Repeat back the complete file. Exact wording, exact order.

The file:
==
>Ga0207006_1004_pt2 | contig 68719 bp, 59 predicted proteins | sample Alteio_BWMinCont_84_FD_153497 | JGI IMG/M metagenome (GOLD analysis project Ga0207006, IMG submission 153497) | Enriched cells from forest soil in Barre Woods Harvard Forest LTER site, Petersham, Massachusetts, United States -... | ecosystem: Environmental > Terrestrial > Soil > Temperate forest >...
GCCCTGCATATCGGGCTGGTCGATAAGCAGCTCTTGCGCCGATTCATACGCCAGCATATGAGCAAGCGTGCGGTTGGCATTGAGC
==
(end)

>Ga0207006_1004_pt2 | contig 68719 bp, 59 predicted proteins | sample Alteio_BWMinCont_84_FD_153497 | JGI IMG/M metagenome (GOLD analysis project Ga0207006, IMG submission 153497) | Enriched cells from forest soil in Barre Woods Harvard Forest LTER site, Petersham, Massachusetts, United States -... | ecosystem: Environmental > Terrestrial > Soil > Temperate forest >...
GCCCTGCATATCGGGCTGGTCGATAAGCAGCTCTTGCGCCGATTCATACGCCAGCATATGAGCAAGCGTGCGGTTGGCATTGAGC